Thailand’s ex-PM Thaksin leaves hospital after six months in detention

Thaksin returned to Thailand in August after nearly 16 years of self-imposed exile.

Former Thai Prime Minister Thaksin Shinawatra has been released from hospital after six months of detention [Sakchai Lalit/AP]

Thailand’s jailed former Prime Minister Thaksin Shinawatra has left the hospital where he spent six months in detention following his return to the kingdom after more than 15 years of self-imposed exile.

Thaksin, wearing a neck brace and a surgical mask, was seen early on Sunday in a vehicle leaving the Police General Hospital in central Bangkok.

Thaksin was taken to his home in western Bangkok, where a banner with the words “Welcome home” and “We’ve been waiting for this day for so so long” was hanging at the front gate.

Thailand’s Prime Minister Srettha Thavisin said earlier this week that Thaksin, who was jailed for eight years on corruption charges before his sentence was reduced to one year by King Maha Vajiralongkorn, would be released on parole.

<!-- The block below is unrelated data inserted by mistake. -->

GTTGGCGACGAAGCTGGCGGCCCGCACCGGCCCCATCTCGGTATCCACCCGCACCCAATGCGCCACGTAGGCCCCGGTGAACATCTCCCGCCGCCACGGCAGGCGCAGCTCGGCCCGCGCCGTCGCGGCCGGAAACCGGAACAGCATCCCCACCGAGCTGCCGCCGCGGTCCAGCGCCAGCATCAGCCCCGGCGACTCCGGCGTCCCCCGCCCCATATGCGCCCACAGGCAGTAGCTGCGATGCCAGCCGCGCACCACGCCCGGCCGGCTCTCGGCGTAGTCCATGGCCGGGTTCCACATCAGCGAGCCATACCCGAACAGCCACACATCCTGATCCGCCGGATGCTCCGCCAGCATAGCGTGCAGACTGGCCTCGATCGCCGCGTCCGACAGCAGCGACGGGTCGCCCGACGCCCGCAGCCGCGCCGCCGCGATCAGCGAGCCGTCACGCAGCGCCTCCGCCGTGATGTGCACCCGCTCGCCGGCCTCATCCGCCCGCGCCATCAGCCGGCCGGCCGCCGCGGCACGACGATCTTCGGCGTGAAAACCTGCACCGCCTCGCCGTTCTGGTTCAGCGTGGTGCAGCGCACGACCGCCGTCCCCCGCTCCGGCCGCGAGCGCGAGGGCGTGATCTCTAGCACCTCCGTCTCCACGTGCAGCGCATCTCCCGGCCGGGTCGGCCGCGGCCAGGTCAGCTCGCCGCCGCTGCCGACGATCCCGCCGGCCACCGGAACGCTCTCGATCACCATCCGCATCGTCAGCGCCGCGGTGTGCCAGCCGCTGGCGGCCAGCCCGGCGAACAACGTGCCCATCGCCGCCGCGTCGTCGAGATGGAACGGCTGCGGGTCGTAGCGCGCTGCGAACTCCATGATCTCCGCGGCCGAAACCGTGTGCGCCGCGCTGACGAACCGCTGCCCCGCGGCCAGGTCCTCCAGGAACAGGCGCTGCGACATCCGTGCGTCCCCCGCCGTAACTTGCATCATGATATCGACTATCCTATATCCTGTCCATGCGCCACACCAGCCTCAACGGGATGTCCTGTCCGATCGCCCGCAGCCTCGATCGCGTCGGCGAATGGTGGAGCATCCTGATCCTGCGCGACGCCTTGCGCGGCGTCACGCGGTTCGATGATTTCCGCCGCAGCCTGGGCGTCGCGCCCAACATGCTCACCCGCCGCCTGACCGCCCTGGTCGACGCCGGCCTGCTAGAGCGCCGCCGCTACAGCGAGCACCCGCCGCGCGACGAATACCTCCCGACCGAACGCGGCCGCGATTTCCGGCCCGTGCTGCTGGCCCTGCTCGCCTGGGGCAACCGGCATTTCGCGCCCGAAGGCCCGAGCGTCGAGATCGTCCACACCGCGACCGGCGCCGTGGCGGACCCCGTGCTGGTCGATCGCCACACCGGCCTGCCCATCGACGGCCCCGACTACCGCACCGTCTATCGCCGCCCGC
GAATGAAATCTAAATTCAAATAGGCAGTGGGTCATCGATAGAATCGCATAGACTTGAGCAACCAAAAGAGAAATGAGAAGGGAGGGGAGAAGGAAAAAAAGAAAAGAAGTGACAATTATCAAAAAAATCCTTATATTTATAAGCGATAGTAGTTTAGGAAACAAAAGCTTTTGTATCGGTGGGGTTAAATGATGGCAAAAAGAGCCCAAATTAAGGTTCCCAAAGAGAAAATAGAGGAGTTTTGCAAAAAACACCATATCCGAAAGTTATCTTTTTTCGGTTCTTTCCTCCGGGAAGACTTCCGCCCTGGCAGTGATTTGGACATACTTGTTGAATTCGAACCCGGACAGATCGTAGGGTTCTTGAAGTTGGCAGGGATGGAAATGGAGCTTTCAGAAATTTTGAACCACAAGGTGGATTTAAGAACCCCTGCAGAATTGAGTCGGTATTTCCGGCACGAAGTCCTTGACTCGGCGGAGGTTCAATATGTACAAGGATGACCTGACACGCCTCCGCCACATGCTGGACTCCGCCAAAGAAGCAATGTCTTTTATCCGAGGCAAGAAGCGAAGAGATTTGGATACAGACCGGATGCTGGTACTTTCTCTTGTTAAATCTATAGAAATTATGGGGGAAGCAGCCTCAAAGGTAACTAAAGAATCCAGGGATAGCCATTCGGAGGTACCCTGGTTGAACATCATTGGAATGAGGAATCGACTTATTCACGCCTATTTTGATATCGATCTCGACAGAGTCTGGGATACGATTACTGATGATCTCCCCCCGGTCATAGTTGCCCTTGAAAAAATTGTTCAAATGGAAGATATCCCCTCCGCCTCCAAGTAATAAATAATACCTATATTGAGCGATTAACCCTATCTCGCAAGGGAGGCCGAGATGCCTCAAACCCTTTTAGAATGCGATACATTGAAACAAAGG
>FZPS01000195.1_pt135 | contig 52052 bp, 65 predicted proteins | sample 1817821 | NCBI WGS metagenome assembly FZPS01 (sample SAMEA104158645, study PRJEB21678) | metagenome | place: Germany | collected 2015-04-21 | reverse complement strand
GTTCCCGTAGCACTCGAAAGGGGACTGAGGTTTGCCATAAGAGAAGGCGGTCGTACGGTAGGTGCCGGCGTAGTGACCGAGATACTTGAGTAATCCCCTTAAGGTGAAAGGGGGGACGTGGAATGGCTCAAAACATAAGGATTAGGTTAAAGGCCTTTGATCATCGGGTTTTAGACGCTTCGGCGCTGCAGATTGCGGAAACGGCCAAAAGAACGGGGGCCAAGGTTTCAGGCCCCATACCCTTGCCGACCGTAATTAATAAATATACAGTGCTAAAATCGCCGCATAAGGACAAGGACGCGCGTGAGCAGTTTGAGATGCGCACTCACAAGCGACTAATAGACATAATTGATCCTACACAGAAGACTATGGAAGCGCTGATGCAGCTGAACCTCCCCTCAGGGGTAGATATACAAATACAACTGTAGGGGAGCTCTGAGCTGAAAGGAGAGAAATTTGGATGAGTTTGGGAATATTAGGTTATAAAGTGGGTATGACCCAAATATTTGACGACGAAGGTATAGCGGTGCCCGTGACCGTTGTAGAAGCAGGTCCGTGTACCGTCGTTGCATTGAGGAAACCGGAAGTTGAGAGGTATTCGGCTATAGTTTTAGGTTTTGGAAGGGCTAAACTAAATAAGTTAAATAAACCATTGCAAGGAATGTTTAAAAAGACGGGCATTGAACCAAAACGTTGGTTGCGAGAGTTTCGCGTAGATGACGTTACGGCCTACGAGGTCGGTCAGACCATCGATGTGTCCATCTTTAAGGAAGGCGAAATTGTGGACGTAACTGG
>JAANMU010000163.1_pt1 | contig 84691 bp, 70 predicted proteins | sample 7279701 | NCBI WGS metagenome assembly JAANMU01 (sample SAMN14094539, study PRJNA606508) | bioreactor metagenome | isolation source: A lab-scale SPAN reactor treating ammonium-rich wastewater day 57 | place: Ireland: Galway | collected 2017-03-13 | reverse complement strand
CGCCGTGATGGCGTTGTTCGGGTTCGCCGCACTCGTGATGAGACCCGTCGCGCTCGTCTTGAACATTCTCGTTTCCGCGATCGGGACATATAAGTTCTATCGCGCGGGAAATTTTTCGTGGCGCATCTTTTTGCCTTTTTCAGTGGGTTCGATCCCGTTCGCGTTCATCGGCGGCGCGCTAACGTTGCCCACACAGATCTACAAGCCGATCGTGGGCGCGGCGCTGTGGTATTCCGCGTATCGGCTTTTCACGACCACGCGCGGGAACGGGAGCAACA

The exact details of Thaksin’s parole are unclear but the return of his Pheu Thai party to power in a coalition with the pro-military Palang Pracharath Party and United Thai Nation has fuelled rumours that a backroom deal was struck to reduce his time in jail, which the government has denied.

Thaksin, a towering but divisive presence in Thai politics for more than two decades, led Thailand between 2001 and 2006 when his government was toppled in a military coup.

After convictions for abuse of power and other offences while in office, Thaksin spent nearly 16 years in self-imposed exile overseas before returning home in August to cheering crowds to serve his sentence.

Within hours of his return, Thaksin was moved from prison to the police hospital to receive treatment for unspecified health issues.

Even after he fled the country in 2008, Thaksin’s allies continued to be a major force in Thai politics, with his sister Yingluck Shinawatra serving as the country’s first female prime minister from 2011 until 2014.

Thaksin’s parole caps a period of reconciliation between his populist movement and the country’s conservative, royalist establishment, which have been locked in a heated rivalry that has consumed Thai politics for decades.

Thaksin’s populist platform appealed to rural Thais who had long felt neglected by the country’s ruling elites.

The former telecoms tycoon was also accused of serious human rights abuses amid a violent conflict in the country’s mostly Muslim southern provinces and a “drugs war”, which killed thousands.

Source: Al Jazeera and news agencies